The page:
Trade in Lionfishes (https://journals.plos.org/plosone/article?
”, which was published by PLoS ONE in August of 2019. In his original research
article, Tim and his coauthors identify the volume and diversity of Lionfishes
exported from source countries, imported into the United States, and ultimately
lionfish availability in retail settings. This information is intended to
provide managers and policymakers with a proactive evaluation of Lionfishes
traded within the country that are closely related to the highly invasive Red
Lionfish in the Gulf of Mexico and the Caribbean. Together with character trait
evaluation and rapid risk screening protocols, these data can reveal potentially
risky species that may present an invasion threat if released into the
Tim summarizes the importance of this research here:
“Invasive species continue to have significant detrimental effects on local
ecosystems, and they remain one of the most homogenizing forces on global
biodiversity. Eradicating or slowing the spread of introduced species once they
establish can be extremely difficult. Environmental damages and control programs
for invasive marine and freshwater fishes in the U.S. cost managers and
stakeholders an estimated $5.4 billion each year.
The global trade in marine ornamental species supports collector, wholesaler,
and retailer livelihoods, and can produce conservation benefits through public
exposure and outreach. However, the global trade in these species is not without
its drawbacks, including the potential introduction and establishment of
non-native species resulting from intentional or unintentional release. While
the majority of these one-off introductions are benign, others, such as the
introduction of red lionfish into coastal waters off southern Florida, have had
major, long-lasting impacts on native reef communities.
Given the sheer volume and diversity of the marine ornamental trade, evaluating
the risk of every species that may potentially be introduced into a non-native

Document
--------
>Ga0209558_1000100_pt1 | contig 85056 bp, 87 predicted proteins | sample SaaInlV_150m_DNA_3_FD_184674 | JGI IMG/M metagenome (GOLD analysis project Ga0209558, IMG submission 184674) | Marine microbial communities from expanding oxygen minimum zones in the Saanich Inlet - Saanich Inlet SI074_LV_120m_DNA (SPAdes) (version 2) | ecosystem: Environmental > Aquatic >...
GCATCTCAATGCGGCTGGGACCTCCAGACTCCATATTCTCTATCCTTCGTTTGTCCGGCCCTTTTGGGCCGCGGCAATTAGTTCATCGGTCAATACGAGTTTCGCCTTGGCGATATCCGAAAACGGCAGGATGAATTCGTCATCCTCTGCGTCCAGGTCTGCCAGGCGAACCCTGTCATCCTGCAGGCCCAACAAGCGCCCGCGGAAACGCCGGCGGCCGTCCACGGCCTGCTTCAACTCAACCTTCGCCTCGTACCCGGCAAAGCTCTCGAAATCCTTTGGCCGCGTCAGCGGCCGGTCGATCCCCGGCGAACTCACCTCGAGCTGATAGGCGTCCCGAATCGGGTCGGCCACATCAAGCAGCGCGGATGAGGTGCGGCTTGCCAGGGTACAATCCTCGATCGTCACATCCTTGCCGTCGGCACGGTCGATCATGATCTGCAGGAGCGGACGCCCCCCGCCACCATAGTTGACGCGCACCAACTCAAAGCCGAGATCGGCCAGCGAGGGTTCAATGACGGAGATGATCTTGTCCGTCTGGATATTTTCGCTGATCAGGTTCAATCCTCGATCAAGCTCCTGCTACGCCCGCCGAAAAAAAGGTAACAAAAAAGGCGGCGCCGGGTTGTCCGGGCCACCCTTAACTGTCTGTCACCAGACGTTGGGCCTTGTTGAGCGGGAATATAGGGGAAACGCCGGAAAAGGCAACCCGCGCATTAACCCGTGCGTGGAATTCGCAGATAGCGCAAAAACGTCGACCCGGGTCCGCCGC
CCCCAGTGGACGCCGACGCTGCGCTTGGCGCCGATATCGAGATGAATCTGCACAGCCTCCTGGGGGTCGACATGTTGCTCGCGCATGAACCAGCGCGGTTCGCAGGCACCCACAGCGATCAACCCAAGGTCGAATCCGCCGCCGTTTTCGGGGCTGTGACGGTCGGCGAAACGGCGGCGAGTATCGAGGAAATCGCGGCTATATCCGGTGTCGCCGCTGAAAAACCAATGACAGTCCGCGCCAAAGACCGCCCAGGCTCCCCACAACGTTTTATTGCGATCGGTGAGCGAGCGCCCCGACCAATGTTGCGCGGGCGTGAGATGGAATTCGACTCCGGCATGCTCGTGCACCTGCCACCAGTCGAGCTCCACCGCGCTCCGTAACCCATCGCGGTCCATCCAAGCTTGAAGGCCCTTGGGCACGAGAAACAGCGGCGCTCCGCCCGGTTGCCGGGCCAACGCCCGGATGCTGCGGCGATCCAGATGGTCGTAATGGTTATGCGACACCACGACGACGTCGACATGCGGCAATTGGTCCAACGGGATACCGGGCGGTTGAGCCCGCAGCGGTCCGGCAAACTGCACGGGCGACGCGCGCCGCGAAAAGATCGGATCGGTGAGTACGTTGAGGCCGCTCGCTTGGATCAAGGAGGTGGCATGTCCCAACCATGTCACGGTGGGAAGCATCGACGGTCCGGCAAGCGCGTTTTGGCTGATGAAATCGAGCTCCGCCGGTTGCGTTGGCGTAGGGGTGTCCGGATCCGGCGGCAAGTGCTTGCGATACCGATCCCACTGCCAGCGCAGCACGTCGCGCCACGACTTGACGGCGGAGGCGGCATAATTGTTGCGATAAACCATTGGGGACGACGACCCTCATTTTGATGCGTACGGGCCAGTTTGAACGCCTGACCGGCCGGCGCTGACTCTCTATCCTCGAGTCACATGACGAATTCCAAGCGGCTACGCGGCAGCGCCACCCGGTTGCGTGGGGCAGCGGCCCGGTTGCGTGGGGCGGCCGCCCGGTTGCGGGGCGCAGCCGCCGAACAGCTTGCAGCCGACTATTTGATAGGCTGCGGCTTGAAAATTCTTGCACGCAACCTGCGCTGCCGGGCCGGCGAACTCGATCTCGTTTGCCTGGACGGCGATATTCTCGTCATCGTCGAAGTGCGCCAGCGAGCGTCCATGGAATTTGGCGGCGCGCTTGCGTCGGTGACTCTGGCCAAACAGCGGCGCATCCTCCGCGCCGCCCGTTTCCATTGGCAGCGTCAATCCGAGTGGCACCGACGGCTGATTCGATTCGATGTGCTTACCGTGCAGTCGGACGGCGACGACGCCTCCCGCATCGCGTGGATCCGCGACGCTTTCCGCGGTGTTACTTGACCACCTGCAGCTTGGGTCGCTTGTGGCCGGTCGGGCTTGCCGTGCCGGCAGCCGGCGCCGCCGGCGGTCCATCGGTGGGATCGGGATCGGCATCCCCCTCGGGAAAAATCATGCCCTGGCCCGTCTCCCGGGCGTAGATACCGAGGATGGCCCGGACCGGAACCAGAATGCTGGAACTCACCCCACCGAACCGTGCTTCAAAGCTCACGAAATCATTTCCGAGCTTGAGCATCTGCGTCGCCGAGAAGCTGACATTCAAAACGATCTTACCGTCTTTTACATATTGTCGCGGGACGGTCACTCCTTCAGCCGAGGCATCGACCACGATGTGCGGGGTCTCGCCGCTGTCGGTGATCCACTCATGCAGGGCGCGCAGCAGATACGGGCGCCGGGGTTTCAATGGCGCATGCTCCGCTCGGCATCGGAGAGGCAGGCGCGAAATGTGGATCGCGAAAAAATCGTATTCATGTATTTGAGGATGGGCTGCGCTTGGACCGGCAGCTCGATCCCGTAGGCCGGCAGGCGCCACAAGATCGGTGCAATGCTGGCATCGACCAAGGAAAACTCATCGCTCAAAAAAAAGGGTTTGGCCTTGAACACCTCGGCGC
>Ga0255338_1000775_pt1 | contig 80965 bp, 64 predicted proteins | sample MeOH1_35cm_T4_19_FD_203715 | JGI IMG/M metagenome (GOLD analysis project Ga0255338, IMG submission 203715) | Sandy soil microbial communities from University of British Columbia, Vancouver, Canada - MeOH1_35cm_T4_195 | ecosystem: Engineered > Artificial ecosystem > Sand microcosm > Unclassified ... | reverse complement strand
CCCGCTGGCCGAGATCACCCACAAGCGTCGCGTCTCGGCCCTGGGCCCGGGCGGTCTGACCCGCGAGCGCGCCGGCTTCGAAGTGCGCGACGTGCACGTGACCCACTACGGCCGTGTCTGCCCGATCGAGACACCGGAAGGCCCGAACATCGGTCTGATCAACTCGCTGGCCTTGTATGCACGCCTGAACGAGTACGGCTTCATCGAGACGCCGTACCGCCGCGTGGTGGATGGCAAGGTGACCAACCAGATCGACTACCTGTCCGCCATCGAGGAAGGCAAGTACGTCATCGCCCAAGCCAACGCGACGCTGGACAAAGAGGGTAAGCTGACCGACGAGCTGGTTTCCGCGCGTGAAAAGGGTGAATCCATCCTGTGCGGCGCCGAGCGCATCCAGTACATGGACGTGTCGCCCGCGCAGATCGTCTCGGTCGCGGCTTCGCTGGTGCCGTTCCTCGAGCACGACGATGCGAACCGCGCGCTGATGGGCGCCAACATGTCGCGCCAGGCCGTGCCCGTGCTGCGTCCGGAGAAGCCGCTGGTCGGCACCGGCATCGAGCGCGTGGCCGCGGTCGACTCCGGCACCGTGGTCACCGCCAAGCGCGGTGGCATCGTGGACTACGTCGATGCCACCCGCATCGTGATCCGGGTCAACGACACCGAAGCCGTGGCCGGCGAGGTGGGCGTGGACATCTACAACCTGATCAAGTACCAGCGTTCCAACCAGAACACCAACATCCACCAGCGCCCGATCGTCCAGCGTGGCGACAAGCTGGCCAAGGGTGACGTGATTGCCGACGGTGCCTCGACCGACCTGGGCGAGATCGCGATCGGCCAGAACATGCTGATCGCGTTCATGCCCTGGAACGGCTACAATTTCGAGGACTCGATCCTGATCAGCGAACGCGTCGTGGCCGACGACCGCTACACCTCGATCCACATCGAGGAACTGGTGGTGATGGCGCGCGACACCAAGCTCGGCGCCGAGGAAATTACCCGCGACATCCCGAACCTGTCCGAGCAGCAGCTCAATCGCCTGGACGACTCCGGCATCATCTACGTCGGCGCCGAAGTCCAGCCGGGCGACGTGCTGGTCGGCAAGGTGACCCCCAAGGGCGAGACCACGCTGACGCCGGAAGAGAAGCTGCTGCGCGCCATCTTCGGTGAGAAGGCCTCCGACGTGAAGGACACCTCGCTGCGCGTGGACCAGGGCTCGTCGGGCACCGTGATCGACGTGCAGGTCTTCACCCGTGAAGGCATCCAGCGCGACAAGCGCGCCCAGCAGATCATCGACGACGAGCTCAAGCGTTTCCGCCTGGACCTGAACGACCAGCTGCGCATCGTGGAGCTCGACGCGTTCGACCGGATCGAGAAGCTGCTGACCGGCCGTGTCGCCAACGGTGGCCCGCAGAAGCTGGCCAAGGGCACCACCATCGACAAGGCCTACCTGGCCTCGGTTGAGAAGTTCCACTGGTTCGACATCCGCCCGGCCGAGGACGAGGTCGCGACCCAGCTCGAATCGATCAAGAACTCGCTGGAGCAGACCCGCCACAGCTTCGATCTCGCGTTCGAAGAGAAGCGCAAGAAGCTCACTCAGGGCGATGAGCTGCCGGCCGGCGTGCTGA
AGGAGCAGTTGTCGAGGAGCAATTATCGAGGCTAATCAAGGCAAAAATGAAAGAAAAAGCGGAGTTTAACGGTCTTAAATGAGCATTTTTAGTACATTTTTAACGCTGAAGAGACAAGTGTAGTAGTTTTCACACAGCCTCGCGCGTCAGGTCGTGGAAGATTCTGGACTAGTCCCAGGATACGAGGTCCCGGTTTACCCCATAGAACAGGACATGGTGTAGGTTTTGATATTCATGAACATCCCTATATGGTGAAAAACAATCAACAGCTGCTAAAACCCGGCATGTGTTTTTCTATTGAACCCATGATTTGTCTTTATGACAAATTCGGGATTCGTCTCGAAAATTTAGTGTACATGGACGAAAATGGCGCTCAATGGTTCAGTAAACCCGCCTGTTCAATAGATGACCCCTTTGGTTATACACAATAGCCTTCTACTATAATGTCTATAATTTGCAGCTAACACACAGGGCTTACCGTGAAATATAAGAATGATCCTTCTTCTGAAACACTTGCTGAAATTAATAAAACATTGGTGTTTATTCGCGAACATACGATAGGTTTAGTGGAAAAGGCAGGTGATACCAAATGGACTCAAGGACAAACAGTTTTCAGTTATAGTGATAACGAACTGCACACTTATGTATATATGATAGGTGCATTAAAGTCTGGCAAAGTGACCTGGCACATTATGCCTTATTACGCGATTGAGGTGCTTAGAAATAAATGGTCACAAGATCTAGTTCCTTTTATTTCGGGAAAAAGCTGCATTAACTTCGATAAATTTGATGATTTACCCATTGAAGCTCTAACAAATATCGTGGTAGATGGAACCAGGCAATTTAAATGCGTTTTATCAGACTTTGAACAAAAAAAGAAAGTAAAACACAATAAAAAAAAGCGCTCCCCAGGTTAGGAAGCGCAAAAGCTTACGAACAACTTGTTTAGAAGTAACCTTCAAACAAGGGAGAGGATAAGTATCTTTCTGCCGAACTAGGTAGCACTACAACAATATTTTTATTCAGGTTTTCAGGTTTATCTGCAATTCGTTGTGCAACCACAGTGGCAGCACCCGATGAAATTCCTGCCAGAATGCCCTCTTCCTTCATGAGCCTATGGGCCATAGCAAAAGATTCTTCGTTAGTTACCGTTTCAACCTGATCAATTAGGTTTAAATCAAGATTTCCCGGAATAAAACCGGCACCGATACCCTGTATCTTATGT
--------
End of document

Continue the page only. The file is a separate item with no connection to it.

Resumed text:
range is both cost-prohibitive and unfeasible. However, it is possible to
evaluate the risk of species traded that share common characteristics to known
invaders. This information can be used to inform proactive management
approaches, and ultimately reduce or prevent the number of risky species that
We used federally and state collected trade data on Lionfishes to draw the
following conclusions: The marine ornamental trade is a potentially strong
introduction pathway for just two species of Lionfishes, namely the Red Lionfish
Pterois volitans and the Zebra Lionfish Dendrochirus zebra. The trade is a
moderate to very weak pathway for all other species of Lionfishes that can be
found in the trade. Lionfish import is highly concentrated at the port of Los
Angeles, and most specimens originate from the Philippines and Indonesia. Retail
surveys indicated a much more limited diversity of Lionfishes available to
hobbyists than previously thought, especially when compared to stock lists
provided by online vendors.
These data have several implications. The first is that there is likely
significant lionfish mortality occurring from the time lionfish enter the
country to the time that they are available in retail aquarium stores. Second,
our analysis suggests that broad, blanket regulations on the trade of Lionfishes
at the genus level, such as those imposed by Florida state regulatory agencies,
may be unnecessary. Finally, our data suggests that the riskiest species of
lionfish from a trade volume perspective is still the Red Lionfish. While this
species is already established in Florida waters, the vast number of species in
trade are still imported from the Indo-Pacific. Therefore, secondary
introductions have the potential to introduce new novel genes or traits that
strengthen the impacts of the current lionfish invasion in the Atlantic Ocean.”
Scientific research has historically been published and distributed by
for-profit companies that require readers to pay to access content, comprising a
19.6 billion dollar industry that results in inaccessibility for most hobbyists.
However, open access publishing has been gaining traction in recent years.
Project S, an initiative that promotes specific open-access publishing
requirements for scientific research funded through public grants, has recently
been endorsed by several international governments. Additionally, research
institutions have begun terminating long-standing subscriptions to for-profit